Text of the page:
Mneizel is a Palestinian village located in Hebron in the West Bank. In 2009, the 400 residents living there were lucky enough to be the recipients of a project funded by the Spanish government to install a solar energy plant. The solar energy project cost 300,000 Euros and is now their sole source of electricity- without it the village; its school and clinic would be plunged into darkness. On the 11th of October, the Israeli authorities issued a demolition order for the solar plant stating that it doesn’t have a permit.
Hebron has been experimenting with the use of solar power for a while now. They launched their own solar car in the summer of 2010 and have been working in Israeli partnerships with Comet-ME to link up to solar power. Indeed, the use of solar power makes huge sense for the sunny city and is a great alternative source of electricity for villages in remote locations. With this in mind, you can see why Al Najah University working with the Spanish government decided to set up a solar plant for the villagers of Mneizel.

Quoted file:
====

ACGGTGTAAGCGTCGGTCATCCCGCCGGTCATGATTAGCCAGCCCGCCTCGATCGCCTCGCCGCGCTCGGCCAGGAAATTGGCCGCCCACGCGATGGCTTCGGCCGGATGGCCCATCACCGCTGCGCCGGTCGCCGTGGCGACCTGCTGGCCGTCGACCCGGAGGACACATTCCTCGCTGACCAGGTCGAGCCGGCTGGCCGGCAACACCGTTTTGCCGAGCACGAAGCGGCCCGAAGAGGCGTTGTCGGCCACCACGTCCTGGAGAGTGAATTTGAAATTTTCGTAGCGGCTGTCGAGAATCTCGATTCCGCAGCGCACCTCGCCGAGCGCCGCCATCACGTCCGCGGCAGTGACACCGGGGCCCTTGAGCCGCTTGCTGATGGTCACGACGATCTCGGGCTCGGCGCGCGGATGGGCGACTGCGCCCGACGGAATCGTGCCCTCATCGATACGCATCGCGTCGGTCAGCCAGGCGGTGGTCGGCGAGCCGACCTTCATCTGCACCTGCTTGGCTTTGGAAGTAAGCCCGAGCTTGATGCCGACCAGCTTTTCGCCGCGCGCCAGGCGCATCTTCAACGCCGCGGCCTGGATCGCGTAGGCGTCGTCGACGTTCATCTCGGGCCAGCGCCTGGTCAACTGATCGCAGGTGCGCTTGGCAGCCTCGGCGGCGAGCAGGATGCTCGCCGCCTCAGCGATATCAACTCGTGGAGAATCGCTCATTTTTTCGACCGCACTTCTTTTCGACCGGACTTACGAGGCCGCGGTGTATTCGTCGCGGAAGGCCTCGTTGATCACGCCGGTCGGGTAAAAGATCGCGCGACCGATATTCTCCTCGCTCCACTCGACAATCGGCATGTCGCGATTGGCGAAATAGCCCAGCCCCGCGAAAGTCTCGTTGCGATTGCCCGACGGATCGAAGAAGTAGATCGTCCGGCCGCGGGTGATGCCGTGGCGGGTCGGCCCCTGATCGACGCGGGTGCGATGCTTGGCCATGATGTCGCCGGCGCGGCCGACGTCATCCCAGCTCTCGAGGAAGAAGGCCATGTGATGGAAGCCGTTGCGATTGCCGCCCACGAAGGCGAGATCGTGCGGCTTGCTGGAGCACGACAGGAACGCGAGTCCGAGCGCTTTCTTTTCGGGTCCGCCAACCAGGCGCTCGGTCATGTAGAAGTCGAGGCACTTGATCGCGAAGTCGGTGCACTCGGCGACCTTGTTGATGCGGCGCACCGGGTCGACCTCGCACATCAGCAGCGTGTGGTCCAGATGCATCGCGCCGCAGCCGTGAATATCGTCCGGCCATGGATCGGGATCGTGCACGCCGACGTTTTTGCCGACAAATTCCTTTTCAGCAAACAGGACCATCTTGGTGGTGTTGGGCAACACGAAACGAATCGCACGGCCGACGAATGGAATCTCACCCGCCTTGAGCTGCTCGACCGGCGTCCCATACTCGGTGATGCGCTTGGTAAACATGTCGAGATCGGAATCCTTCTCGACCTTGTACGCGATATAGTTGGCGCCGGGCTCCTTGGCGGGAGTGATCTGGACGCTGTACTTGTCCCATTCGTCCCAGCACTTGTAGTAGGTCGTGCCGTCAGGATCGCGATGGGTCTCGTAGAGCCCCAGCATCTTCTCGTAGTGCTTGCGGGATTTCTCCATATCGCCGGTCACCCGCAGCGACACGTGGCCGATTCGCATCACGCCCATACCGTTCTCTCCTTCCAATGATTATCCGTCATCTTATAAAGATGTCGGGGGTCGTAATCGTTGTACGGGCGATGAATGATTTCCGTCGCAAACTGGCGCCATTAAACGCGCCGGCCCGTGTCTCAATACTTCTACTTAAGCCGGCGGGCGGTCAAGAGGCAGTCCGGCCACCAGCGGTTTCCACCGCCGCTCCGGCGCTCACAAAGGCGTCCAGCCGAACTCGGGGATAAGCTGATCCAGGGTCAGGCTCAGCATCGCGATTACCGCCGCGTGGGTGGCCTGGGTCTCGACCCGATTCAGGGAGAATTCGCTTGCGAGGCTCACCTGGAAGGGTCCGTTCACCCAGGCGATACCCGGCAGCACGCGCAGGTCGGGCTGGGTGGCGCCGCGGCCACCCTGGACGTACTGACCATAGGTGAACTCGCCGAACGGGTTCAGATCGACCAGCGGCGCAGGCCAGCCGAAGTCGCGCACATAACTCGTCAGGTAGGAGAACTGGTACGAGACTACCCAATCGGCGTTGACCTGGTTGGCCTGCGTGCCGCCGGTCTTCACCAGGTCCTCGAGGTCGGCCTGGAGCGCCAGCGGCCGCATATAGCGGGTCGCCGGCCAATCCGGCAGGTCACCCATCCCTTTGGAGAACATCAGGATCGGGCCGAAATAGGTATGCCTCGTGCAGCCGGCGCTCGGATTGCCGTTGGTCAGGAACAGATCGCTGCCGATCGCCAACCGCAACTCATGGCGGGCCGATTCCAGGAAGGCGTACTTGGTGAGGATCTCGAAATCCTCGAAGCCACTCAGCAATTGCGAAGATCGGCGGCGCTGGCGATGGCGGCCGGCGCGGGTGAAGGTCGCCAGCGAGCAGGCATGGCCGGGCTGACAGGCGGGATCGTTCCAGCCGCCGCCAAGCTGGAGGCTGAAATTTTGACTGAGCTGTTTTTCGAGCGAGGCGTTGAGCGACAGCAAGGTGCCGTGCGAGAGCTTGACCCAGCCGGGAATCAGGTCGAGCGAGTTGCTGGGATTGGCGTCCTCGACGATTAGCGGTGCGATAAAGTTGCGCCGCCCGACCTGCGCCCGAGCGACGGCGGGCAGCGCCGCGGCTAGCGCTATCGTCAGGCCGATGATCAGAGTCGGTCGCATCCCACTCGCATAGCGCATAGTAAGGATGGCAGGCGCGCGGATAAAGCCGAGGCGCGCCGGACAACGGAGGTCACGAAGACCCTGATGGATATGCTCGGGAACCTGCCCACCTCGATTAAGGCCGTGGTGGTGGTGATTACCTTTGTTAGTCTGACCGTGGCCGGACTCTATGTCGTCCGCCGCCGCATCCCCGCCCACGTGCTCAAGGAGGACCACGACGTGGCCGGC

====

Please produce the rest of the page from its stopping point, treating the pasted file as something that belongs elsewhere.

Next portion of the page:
“Solar Provides Essential Support”
“The plant provides essential support to the entire village. Families are starting businesses, children can study at night, and for the first time in the village’s history, there is a clinic which can conduct ultrasound examinations twice a week,” Ignacio, a Spanish aid worker operating the solar planet told The Palestine Monitor.
However, Mneizel is located in Area C of the West Bank which is under the control of Israel. As such, every building requires a permit from the Israeli Civil Authority, which it almost never grants and so lots of buildings (like this solar plant) end up in a legal limbo.
Demolition Should Be Last Resort Not ‘Option A’
Demolition orders were due to be carried out on the 18th of October and were only avoided as lawyers from Rabbis for Human Rights presented a complaint to the Israeli courts. Last Thursday was the final deadline for Rabbis for Human Rights to collect all relevant claims and so now the villagers must await a decision from the Israeli Civil Administration.
Personally, I can’t see why the Israeli authorities resort to demolition- if the lack of permit is the real and only issue then surely, the two sides could sit together to sort it out and a fine paid if necessary. Going straight to demolition is such a wasteful, unfair and unproductive solution. Especially when the solar plant is a public building providing energy to the village and not some private enterprise.
: Image via Kyle Taylor/flickr.
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